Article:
Rule #7: Know Your Conference Perks

Did you know that most conferences have a travel budget? That’s right, if you’re a speaker or a student or a member of an underrepresented group in open source, you may be able to get your conference travel paid for. Organizers will usually pay for conference fees, sometimes pay for airfare (it may be harder to get them to pay for international travel), and may pay for hotel and hood. If you’re a well-recognized speaker who has been invited to give a talk or keynote, organizers may also pay you a stipend (the amount of which is usually negotiable).

Some (but not many) conferences have consuites where any attendee can get free food. Others provide lunch. Some conferences have evening events with free food. If you’re a speaker, find the speaker’s lounge, which usually has coffee and cookies and other interesting speakers to talk to.

Rule #8: Swag is a Double-edged Sword

Do you really need another beer bottle opener? Are you willing to lug home a dozen t-shirts that don’t fit? When someone asks what that sticker is on your laptop, will you lose geek cred because you slapped some company’s brand on your property without actually using their product?

The downside of all that free stuff is that it’s actually a ploy to provide companies with your contact information. A new trick for conferences is to include a bar code on the badge with your personal information on it. Booth wranglers will scan your badge, and do whatever they want with that information. Give it to recruiters, sign you up for their email lists, or even give that information to third parties. Do you know what’s on your badge bar code? Could a stalker glean information like your phone number and zip code from it? You can always choose to take a pen to the bar code, and booth people should still give you all the freebies and manually sign you up for entry into any giveaways.

Rule #9: Follow up

You’ve met a bunch of awesome people, gathered a stack of business cards, and gotten in contact with recruiters at a fascinating new company. After the conference is over, it’s time to follow up. It’s best to wait at least a couple days, so that people traveling can get back home and start shoveling through their overflowing inboxes. Waiting more than two weeks is probably not the best practice for most conference contacts, but that may be an appropriate amount of time if you’re following up with someone you have given your resume to.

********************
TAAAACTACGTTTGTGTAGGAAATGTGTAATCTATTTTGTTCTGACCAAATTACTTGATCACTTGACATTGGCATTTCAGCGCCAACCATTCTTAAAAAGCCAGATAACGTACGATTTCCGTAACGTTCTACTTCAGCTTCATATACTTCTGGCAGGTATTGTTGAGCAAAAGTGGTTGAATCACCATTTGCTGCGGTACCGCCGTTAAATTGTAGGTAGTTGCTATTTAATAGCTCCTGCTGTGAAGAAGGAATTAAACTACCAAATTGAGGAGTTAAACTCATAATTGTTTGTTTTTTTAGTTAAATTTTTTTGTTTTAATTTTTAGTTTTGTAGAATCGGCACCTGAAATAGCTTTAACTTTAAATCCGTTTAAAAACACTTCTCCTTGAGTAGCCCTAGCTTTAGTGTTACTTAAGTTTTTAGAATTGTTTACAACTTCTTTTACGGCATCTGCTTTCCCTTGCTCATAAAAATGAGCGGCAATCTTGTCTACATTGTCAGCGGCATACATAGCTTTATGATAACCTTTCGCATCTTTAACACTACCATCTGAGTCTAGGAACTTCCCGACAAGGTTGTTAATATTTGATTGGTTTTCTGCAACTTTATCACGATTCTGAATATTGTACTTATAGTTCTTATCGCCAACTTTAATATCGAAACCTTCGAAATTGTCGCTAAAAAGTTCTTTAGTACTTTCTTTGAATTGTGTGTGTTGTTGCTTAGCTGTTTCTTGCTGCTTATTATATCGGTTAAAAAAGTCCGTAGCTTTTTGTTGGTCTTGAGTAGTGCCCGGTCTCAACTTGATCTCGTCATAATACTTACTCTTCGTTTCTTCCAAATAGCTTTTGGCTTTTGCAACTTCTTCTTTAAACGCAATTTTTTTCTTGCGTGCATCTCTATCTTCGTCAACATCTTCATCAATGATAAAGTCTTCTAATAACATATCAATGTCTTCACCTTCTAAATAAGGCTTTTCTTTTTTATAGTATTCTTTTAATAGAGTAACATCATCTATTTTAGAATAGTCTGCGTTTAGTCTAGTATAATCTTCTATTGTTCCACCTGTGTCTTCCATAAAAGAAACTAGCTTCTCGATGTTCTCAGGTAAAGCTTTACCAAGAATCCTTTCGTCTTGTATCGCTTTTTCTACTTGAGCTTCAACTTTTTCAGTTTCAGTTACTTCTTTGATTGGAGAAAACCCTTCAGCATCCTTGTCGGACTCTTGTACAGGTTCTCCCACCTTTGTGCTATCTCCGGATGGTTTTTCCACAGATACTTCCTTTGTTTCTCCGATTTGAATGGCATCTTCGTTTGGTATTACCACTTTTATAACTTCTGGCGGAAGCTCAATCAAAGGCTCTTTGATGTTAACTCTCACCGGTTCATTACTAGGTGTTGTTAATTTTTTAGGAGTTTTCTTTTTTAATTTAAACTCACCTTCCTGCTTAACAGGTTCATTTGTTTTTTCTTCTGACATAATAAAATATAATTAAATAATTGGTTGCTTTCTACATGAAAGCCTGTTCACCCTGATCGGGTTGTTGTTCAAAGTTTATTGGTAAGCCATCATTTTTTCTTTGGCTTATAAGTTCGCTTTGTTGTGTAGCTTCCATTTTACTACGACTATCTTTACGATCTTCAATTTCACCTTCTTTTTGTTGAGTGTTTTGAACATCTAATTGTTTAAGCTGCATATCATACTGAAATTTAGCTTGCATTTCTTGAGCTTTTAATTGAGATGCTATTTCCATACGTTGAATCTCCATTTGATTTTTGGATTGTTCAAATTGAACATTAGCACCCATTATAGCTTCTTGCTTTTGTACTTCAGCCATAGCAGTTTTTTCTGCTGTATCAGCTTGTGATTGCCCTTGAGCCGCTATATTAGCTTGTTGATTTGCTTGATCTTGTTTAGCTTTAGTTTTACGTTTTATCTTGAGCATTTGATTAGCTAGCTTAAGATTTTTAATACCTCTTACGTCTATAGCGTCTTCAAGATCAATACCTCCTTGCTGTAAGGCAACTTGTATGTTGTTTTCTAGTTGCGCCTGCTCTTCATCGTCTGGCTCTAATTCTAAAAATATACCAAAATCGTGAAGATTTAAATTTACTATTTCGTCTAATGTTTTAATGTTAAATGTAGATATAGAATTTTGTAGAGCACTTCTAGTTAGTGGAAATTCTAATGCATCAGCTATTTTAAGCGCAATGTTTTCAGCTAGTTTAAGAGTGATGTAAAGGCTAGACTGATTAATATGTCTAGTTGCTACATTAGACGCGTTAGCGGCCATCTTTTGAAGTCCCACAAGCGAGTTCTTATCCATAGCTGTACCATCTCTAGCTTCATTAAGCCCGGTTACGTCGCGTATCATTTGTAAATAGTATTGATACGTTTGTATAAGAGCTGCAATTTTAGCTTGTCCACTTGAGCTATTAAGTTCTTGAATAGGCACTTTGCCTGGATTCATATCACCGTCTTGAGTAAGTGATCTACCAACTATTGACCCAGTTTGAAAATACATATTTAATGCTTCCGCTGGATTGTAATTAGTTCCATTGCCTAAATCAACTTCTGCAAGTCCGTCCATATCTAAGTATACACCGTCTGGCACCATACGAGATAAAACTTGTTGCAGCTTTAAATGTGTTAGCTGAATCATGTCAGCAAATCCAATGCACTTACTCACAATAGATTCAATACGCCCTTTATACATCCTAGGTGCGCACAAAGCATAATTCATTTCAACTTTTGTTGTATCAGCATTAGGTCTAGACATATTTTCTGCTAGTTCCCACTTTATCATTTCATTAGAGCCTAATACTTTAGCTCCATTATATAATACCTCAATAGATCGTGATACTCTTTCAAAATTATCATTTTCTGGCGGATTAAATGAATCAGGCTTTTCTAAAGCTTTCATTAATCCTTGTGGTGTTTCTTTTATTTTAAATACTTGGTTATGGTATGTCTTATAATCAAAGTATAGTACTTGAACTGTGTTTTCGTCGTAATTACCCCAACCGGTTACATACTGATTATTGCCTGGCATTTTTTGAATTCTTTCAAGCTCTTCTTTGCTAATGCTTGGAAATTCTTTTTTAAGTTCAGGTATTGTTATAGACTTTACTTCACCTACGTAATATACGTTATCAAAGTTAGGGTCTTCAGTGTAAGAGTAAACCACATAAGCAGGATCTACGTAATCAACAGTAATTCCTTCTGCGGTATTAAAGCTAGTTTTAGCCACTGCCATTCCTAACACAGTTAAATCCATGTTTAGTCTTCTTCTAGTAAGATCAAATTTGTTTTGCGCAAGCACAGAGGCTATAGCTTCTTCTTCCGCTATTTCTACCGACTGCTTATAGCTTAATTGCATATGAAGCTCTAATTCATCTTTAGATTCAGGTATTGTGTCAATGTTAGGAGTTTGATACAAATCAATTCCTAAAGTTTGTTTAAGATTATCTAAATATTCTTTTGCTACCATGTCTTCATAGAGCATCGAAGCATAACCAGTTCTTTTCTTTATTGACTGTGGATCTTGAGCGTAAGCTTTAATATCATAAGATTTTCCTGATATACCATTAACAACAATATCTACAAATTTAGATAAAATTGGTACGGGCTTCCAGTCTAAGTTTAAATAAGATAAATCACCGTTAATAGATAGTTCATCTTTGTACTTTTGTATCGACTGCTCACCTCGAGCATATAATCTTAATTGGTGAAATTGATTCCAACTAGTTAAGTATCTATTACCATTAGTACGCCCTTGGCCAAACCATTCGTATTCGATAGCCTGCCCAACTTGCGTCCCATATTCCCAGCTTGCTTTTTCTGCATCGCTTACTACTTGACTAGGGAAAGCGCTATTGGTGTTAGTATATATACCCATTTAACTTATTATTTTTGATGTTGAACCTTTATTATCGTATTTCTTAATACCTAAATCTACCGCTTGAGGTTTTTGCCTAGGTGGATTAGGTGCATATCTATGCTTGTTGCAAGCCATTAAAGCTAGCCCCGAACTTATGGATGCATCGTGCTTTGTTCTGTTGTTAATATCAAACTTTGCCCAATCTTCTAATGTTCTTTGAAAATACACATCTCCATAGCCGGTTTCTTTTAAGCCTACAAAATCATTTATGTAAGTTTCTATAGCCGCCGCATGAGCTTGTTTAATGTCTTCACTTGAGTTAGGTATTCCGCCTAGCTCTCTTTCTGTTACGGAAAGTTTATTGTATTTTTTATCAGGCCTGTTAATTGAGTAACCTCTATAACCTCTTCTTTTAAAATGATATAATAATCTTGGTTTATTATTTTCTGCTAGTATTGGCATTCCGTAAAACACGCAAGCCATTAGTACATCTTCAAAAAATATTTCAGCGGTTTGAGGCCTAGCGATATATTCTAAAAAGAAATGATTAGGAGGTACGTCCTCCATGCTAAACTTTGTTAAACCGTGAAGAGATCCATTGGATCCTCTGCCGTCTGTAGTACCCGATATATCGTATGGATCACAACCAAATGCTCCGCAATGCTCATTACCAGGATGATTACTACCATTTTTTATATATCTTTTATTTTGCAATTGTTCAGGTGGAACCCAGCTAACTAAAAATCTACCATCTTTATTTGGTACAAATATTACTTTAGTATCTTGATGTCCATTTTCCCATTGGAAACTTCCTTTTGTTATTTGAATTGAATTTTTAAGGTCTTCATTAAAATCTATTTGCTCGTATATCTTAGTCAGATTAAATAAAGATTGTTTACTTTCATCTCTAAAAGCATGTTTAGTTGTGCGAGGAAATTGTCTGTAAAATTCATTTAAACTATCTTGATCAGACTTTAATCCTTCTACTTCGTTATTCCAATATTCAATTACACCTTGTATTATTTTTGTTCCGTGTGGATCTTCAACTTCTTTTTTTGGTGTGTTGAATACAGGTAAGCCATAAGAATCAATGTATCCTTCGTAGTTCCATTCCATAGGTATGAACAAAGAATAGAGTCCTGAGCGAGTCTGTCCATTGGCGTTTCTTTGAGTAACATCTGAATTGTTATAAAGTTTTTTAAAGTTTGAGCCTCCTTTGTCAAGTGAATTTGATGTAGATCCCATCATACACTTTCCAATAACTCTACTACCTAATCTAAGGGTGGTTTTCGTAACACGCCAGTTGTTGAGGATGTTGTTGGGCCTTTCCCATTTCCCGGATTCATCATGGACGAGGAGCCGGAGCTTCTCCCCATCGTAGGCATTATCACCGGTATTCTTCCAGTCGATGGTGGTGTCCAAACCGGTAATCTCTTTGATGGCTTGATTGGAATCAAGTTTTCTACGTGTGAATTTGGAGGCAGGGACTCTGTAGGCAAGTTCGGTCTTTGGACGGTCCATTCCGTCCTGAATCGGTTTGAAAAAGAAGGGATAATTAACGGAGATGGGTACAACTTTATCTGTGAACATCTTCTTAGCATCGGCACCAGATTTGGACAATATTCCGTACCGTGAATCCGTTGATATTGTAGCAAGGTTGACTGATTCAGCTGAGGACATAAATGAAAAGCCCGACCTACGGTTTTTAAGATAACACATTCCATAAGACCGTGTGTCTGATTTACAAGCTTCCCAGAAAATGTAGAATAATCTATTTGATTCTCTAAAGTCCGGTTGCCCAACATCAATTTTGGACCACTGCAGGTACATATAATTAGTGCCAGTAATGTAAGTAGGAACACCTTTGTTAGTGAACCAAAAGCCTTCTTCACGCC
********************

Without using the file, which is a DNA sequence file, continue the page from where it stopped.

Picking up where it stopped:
Rule #10: Project Passion Explosion

Conferences are a slew of new ideas. You’re likely to be introduced to a whole bunch of new projects and interesting people. The best conferences are the ones where you feel like your brain is on fire with all the new projects you want to do. However, be reasonable about your time commitments. Don’t try to start more than one project after a convention. Wait a week or two and see if you’re still passionate about the project before you start on it. Unless it’s a time machine. Please start on that right away, because every conference goer needs one.

8 thoughts on “First timer’s guide to FOSS conferences

  1. Outstanding list, Sarah, and thanks for writing this. I have to say that at SCALE, scheduling talks that don’t conflict is a Sisyphean endeavor — I don’t think any show gets it exactly right (and I apologize for that). Also, you got it right by making “hallway tracks” first.

    Your keynote Sunday was great. Thanks for that, too.

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  3. Pingback: First timer’s guide to FOSS conferences |

  4. Also as an introvert I find it much harder to actually talk to someone in the hallway track if I am hungry or dehyrdated. You won’t learn as much in a conference session either. Yeah conferences should not be all loud areas in the evening. The quiet room part of the game night is really comfortable in this regard.

  5. I totally agree with the importance of the Hallway Track. I’ve met many of my current friends “by accident” navigating the halls of tech events.

    I also found myself nodding in response to your statements about sleep. As a fellow introvert, I find myself drained after hours of interpersonal contact at conferences, especially after I give a talk. I am no longer ashamed to retreat to my hotel room for a couple of hours to nap during a conference because everyone benefits from a well rested introvert!